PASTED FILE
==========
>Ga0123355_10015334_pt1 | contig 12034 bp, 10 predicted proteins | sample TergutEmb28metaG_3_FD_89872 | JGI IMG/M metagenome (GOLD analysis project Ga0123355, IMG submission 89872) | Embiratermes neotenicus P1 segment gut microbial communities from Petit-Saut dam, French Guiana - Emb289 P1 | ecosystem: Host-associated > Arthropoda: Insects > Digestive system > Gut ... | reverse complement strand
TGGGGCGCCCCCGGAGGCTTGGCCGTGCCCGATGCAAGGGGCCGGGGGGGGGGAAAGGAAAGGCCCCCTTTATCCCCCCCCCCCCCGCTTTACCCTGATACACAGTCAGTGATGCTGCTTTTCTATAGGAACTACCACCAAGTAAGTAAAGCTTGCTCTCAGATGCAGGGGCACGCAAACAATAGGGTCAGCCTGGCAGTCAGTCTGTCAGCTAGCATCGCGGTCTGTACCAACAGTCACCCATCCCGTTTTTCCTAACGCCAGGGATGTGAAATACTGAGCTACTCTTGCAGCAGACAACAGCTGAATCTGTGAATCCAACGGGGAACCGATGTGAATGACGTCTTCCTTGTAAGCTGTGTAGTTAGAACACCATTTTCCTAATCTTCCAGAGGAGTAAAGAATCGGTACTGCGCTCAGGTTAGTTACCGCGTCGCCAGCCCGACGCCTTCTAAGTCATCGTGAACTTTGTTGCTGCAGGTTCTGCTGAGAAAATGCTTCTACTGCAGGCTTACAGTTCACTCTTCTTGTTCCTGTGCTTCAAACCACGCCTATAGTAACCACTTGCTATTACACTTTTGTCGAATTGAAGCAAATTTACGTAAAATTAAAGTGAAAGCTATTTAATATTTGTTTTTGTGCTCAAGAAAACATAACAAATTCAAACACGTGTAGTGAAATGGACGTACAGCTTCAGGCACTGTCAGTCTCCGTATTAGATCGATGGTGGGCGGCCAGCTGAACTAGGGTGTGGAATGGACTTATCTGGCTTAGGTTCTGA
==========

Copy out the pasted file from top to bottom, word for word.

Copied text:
>Ga0123355_10015334_pt1 | contig 12034 bp, 10 predicted proteins | sample TergutEmb28metaG_3_FD_89872 | JGI IMG/M metagenome (GOLD analysis project Ga0123355, IMG submission 89872) | Embiratermes neotenicus P1 segment gut microbial communities from Petit-Saut dam, French Guiana - Emb289 P1 | ecosystem: Host-associated > Arthropoda: Insects > Digestive system > Gut ... | reverse complement strand
TGGGGCGCCCCCGGAGGCTTGGCCGTGCCCGATGCAAGGGGCCGGGGGGGGGGAAAGGAAAGGCCCCCTTTATCCCCCCCCCCCCCGCTTTACCCTGATACACAGTCAGTGATGCTGCTTTTCTATAGGAACTACCACCAAGTAAGTAAAGCTTGCTCTCAGATGCAGGGGCACGCAAACAATAGGGTCAGCCTGGCAGTCAGTCTGTCAGCTAGCATCGCGGTCTGTACCAACAGTCACCCATCCCGTTTTTCCTAACGCCAGGGATGTGAAATACTGAGCTACTCTTGCAGCAGACAACAGCTGAATCTGTGAATCCAACGGGGAACCGATGTGAATGACGTCTTCCTTGTAAGCTGTGTAGTTAGAACACCATTTTCCTAATCTTCCAGAGGAGTAAAGAATCGGTACTGCGCTCAGGTTAGTTACCGCGTCGCCAGCCCGACGCCTTCTAAGTCATCGTGAACTTTGTTGCTGCAGGTTCTGCTGAGAAAATGCTTCTACTGCAGGCTTACAGTTCACTCTTCTTGTTCCTGTGCTTCAAACCACGCCTATAGTAACCACTTGCTATTACACTTTTGTCGAATTGAAGCAAATTTACGTAAAATTAAAGTGAAAGCTATTTAATATTTGTTTTTGTGCTCAAGAAAACATAACAAATTCAAACACGTGTAGTGAAATGGACGTACAGCTTCAGGCACTGTCAGTCTCCGTATTAGATCGATGGTGGGCGGCCAGCTGAACTAGGGTGTGGAATGGACTTATCTGGCTTAGGTTCTGA